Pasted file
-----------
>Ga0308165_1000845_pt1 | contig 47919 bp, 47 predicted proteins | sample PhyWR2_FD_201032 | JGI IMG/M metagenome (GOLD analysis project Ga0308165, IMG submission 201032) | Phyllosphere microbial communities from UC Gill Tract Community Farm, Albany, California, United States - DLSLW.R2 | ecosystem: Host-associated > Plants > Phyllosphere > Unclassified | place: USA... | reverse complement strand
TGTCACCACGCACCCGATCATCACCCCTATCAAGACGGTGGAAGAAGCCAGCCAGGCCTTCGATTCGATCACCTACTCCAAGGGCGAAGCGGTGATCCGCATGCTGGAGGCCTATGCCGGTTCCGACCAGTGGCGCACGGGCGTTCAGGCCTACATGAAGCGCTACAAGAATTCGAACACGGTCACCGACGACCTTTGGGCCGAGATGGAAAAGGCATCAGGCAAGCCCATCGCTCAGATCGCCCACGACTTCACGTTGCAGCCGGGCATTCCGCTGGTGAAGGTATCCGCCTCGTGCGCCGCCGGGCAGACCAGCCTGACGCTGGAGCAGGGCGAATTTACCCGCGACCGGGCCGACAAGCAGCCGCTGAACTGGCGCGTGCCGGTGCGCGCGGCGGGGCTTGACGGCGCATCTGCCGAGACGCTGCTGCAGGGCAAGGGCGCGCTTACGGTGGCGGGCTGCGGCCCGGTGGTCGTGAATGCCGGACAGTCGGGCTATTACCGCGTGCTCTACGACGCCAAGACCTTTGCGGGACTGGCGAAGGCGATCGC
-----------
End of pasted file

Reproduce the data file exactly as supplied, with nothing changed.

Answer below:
>Ga0308165_1000845_pt1 | contig 47919 bp, 47 predicted proteins | sample PhyWR2_FD_201032 | JGI IMG/M metagenome (GOLD analysis project Ga0308165, IMG submission 201032) | Phyllosphere microbial communities from UC Gill Tract Community Farm, Albany, California, United States - DLSLW.R2 | ecosystem: Host-associated > Plants > Phyllosphere > Unclassified | place: USA... | reverse complement strand
TGTCACCACGCACCCGATCATCACCCCTATCAAGACGGTGGAAGAAGCCAGCCAGGCCTTCGATTCGATCACCTACTCCAAGGGCGAAGCGGTGATCCGCATGCTGGAGGCCTATGCCGGTTCCGACCAGTGGCGCACGGGCGTTCAGGCCTACATGAAGCGCTACAAGAATTCGAACACGGTCACCGACGACCTTTGGGCCGAGATGGAAAAGGCATCAGGCAAGCCCATCGCTCAGATCGCCCACGACTTCACGTTGCAGCCGGGCATTCCGCTGGTGAAGGTATCCGCCTCGTGCGCCGCCGGGCAGACCAGCCTGACGCTGGAGCAGGGCGAATTTACCCGCGACCGGGCCGACAAGCAGCCGCTGAACTGGCGCGTGCCGGTGCGCGCGGCGGGGCTTGACGGCGCATCTGCCGAGACGCTGCTGCAGGGCAAGGGCGCGCTTACGGTGGCGGGCTGCGGCCCGGTGGTCGTGAATGCCGGACAGTCGGGCTATTACCGCGTGCTCTACGACGCCAAGACCTTTGCGGGACTGGCGAAGGCGATCGC